Ibrahim Al-Kholy becomes the first TA with Down syndrome

University of Canada in Egypt makes history by hiring the very first Egyptian TA with Down syndrome.



University of Canada establishes precedent by hiring the very first TA with Down syndrome in Egypt.

Ibrahim Al-Kholy was hired as a teaching assistant in the University of Canada in Egypt’s Mass Communication, Radio, and Television department. He was appointed the same year he received his bachelor’s degree.

“The University of Canada in Egypt, led by its President Mahmoud Abo Elnasr and the whole board, are the pioneers who first implemented the inclusion system in university faculties,” Kholy stated during his interview on Al Ghad TV. “Under the same system, I was appointed as a teaching assistant,” he added.

Al-Kholy’s mother also spoke in the interview saying that despite the shared belief that people with disabilities will never accomplish anything, she personally believes that her son’s future will be filled with many achievements.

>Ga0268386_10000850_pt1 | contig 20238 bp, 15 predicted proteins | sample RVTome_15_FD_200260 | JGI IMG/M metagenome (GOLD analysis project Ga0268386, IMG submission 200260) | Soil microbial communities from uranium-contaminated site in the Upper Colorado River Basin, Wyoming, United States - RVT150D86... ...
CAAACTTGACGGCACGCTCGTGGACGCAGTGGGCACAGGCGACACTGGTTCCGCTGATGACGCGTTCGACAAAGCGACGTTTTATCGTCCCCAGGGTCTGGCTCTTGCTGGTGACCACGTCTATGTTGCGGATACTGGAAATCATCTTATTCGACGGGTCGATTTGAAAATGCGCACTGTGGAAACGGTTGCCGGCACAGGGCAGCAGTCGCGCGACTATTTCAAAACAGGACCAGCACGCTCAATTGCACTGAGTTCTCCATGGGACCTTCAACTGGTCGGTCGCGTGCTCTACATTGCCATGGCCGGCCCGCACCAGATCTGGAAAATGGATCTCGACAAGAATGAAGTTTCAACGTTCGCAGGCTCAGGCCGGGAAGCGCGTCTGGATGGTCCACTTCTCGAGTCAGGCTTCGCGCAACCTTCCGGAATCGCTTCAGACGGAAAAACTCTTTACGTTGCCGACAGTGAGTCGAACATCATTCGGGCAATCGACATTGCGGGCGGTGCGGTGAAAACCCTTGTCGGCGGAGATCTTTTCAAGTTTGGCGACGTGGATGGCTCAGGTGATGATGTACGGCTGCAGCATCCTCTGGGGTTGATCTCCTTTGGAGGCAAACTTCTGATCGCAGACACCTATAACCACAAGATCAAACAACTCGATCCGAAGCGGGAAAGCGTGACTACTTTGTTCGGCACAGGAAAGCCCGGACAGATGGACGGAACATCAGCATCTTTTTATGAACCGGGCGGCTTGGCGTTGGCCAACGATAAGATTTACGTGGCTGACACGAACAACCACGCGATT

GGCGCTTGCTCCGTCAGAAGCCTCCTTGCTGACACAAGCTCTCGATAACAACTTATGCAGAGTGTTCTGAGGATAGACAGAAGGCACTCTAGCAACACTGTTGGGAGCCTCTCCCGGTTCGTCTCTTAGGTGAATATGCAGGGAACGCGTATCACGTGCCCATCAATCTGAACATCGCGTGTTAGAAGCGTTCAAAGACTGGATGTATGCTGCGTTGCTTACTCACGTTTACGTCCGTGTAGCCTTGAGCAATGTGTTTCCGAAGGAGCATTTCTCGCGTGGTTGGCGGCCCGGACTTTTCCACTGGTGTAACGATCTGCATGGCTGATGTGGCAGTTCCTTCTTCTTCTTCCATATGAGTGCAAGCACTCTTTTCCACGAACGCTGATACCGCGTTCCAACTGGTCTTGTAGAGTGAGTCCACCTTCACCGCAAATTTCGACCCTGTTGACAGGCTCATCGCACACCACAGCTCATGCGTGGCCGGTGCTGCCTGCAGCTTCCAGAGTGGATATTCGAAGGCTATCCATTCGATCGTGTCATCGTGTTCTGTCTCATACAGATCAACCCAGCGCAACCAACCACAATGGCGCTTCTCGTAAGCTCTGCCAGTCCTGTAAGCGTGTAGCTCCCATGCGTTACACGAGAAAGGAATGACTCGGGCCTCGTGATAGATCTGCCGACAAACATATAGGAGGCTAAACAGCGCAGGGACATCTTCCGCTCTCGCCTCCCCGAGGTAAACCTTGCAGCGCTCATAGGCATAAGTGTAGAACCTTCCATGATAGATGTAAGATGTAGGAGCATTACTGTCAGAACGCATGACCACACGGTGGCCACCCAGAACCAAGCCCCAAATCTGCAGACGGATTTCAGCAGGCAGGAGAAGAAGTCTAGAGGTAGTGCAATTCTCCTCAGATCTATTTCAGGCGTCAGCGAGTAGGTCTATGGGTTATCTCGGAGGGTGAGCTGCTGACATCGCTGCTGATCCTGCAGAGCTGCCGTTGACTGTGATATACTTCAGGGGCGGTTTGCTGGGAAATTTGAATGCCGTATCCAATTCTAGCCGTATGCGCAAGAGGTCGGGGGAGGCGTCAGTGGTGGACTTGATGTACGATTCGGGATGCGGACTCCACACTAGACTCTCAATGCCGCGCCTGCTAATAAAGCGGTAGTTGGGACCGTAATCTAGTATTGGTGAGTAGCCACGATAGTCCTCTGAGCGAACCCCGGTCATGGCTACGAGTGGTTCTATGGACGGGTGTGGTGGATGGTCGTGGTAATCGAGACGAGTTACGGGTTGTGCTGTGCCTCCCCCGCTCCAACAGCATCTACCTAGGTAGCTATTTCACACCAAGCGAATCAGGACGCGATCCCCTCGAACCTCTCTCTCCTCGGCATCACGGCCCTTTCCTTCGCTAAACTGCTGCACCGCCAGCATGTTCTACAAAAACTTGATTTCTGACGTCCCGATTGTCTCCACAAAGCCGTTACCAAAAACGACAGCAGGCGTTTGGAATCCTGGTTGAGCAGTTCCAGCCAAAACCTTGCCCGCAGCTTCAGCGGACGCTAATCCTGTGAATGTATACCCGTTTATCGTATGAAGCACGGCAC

Al-Kholy also has a very successful career in sports, which he began at an early age; He won second place in his first international sports championship in Italy in 2008 when he was only 13. He is also currently representing Egypt in a tennis championship in Brisbane, Australia.

This is not the first time Egypt has shown change in its attitude towards people with disabilities; Just last year, the first TV presenter with Down syndrome, Rahma Khaled, appeared on Egyptian screens, with the 22-year-old making a weekly appearance as co-host of daily social affairs programme ‘8 a.m.’ on satellite TV Channel, DMC.

Egypt is also witnessing more promising change, most recently, with Egypt’s private and governmental sectors attending a significant joint collaboration that was launched between Orascom, the European Union and UNICEF. The collaborative forum was titled “Empowering inclusion of the differently abled” which discussed the importance of issuing legislation that secured the inclusion of people with disabilities in various vocational sectors.